With the fragrance of Thanksgiving dinner soon to fill the autumn air, it’s a good time to ask what makes the season’s favored bird such a popular namesake for Ohio’s waterways, roads and land formations in the state? That’s not so hard to understand if you look at the question from an early Ohioan’s point of view or rather, if you hear it as they did. So abundant were wild turkeys
in those days that settlers were likely to hear gobbling in nearly every neck of the woods.
Given that prompting, it’s no wonder they chose gobbler-inspired names for early Buckeye State maps. So there’s Turkey Foot Corner in Ashtabula County, Turkey Creek Lake in Scioto County and Turkey Ridge Road in Ross County not to mention several Gobbler’s knobs, ridges and hills throughout the state. Additionally, more than 30 waterways in Ohio were christened “turkeys,” including Turkey Hole Run in Brown County and Turkey Broth Creek in Mahoning County.
And these names stuck, even after the early 1900s when wild turkeys disappeared from the Ohio landscape. Fortunately, wild turkeys are once again strutting their stuff statewide, giving renewed meaning to these pioneer names.
Some gobbler and hen history
Well before the Mayflower drew ashore at Plymouth Rock, Native Americans hunted this flavorful game bird for food. Wasting nothing, they used the birds’ feathers and bones for decoration, tools and ceremonial purposes. They held the wild turkey in such esteem that its image was etched into pottery and made into carvings.
Benjamin Franklin, one of our country’s Founding Fathers, suggested that the wild turkey be adopted as the national symbol for the newly formed United States of America. The proposal obviously did not electrify his compatriots, for today it’s the bald eagle that proudly represents our nation.
Yet, as the Buckeye State was cleared for towns and agricultural purposes, wild turkeys and other wildlife including elk, white-tailed deer, black bears and even timber wolves lost their woodland habitats. By 1904, nary a wild turkey could be heard gobbling in Ohio.
Then in 1956, wildlife biologists with the Ohio Department of Natural Resources (ODNR) began reintroducing wild turkeys to the state. Their efforts included trapping wild turkeys outside of Ohio then releasing them into the state’s forested lands. Woodlands in Athens, Hocking and Vinton counties were the first to receive the out-of-state birds. Over time, as Ohio’s flocks developed their own steady populations, wildlife managers trapped and transplanted “home-grown” wild turkeys to other parts of the state.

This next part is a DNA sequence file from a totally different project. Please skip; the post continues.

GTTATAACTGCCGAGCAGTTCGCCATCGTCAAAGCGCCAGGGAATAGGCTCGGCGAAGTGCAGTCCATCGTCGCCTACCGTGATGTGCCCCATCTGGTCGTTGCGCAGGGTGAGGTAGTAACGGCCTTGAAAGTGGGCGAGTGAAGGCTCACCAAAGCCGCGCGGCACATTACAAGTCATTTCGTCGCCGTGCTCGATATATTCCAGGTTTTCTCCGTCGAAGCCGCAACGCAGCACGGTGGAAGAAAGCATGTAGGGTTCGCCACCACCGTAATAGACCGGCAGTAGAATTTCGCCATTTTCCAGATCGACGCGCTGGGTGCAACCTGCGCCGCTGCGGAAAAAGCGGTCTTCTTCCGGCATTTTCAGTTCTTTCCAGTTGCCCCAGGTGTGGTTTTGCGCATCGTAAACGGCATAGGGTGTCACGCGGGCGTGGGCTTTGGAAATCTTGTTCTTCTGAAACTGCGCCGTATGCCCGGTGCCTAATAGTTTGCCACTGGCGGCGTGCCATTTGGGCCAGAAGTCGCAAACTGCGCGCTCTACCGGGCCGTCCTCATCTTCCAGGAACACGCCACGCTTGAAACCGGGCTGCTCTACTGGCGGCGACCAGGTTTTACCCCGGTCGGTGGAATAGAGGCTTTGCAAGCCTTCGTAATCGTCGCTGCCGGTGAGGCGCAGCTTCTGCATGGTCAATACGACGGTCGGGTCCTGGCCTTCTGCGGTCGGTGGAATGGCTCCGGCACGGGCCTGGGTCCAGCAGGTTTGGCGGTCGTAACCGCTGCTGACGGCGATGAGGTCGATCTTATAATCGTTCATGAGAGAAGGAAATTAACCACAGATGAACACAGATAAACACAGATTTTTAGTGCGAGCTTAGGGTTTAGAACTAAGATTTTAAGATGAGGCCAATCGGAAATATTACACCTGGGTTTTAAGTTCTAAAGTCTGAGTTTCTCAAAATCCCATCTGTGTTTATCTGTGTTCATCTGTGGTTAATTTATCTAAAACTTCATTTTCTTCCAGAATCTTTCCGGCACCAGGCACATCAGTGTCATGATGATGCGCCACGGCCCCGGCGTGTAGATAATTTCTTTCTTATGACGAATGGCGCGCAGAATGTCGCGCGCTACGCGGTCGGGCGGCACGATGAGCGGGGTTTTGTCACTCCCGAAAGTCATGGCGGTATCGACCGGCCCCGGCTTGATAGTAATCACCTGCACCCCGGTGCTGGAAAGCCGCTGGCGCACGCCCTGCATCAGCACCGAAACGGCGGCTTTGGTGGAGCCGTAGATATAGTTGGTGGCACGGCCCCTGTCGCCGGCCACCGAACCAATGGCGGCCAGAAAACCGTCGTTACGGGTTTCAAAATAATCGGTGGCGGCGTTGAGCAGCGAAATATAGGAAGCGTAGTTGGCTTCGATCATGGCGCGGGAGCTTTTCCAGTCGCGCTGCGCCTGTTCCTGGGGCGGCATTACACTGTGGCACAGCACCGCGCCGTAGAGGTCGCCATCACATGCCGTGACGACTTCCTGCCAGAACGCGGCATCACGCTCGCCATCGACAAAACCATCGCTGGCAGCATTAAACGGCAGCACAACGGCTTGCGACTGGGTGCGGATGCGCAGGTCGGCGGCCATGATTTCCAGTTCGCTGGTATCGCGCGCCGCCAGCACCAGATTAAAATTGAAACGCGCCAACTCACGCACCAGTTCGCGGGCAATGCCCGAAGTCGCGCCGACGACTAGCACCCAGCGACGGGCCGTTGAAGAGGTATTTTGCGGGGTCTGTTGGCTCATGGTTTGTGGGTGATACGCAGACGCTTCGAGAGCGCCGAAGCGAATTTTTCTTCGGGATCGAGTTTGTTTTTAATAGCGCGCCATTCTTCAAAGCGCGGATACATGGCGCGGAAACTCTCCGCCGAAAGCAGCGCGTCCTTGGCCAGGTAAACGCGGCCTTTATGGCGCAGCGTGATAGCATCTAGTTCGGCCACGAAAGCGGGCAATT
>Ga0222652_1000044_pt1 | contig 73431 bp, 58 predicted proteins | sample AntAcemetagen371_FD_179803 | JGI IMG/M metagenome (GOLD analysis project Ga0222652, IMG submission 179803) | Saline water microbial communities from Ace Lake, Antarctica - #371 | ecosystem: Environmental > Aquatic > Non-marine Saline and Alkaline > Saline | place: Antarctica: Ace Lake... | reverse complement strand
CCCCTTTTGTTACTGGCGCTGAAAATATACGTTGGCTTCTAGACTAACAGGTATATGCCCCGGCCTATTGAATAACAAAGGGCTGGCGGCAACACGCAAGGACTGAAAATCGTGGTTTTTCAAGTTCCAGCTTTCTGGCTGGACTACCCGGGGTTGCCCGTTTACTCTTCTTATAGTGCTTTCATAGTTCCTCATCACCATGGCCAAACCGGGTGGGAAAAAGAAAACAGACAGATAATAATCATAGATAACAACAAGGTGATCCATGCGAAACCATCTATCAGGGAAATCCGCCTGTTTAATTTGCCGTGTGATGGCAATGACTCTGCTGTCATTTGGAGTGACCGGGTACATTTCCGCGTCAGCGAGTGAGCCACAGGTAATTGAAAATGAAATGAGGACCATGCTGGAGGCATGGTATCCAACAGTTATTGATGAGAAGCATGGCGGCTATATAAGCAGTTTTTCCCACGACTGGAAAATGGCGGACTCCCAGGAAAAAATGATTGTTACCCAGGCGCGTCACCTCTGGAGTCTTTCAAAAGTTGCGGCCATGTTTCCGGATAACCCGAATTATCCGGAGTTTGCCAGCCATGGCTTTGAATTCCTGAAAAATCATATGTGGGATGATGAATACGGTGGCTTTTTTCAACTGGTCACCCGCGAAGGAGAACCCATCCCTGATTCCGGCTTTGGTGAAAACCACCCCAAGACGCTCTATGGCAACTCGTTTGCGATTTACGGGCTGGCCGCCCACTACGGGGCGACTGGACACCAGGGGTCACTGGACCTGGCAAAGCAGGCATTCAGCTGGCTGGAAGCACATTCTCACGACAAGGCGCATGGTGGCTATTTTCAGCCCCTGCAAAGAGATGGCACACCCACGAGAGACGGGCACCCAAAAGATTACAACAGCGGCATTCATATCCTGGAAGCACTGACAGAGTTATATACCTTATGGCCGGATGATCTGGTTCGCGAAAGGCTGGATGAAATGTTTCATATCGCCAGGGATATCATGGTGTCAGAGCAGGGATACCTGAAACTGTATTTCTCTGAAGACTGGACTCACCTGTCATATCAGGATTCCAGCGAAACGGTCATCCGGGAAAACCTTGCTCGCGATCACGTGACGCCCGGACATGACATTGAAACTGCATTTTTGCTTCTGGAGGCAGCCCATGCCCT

Today nearly 385 years after the pilgrim’s held their first Thanksgiving wild turkeys can be heard and hunted in all 88 Ohio counties. In fact, prior to the fall hunting season, ODNR estimated the state’s wild turkey population at 180,000.
Unlike the white plumage of their domesticated counterparts, the feathers of wild turkeys are an iridescent bronze with hints of red, green, copper and gold. They have a slim build, long neck and nearly featherless heads. Copper-colored tail feathers are offset by a distinctive black band at the tip. Adult males, or “toms,” have a reddish head, while females known as “hens” feature a bluish head. In addition to gobbling, turkeys are known to have 28 different calls, which include: clucks, purrs, trills, croaks, whines, barks, and an alarm call known as a “putt.”
Although abundant, wild turkeys are elusive, and chances are you’ll hear one before seeing it. To increase your odds, consider a trip to one of these designated “Watchable Wildlife” areas: Waterloo State Wildlife Area in Athens County, Woodbury State Wildlife Area in Coshocton County, Salt Fork State Wildlife Area in Guernsey County, and Cooper Hollow State Wildlife Area in Jackson County. Other excellent sites include: Hocking State Forest in Hocking County, Shawnee State Forest in Scioto County, and Paint Creek State Park in Highland County.
Now, if anyone ever gives you directions that sound something like this: Trot over to Turkey Ridge, head up to Gobbler’s Knob, turn left just before Turkeyfoot Creek and look for Turkeyhen Lane, you’ll understand the history behind so much turkey talk!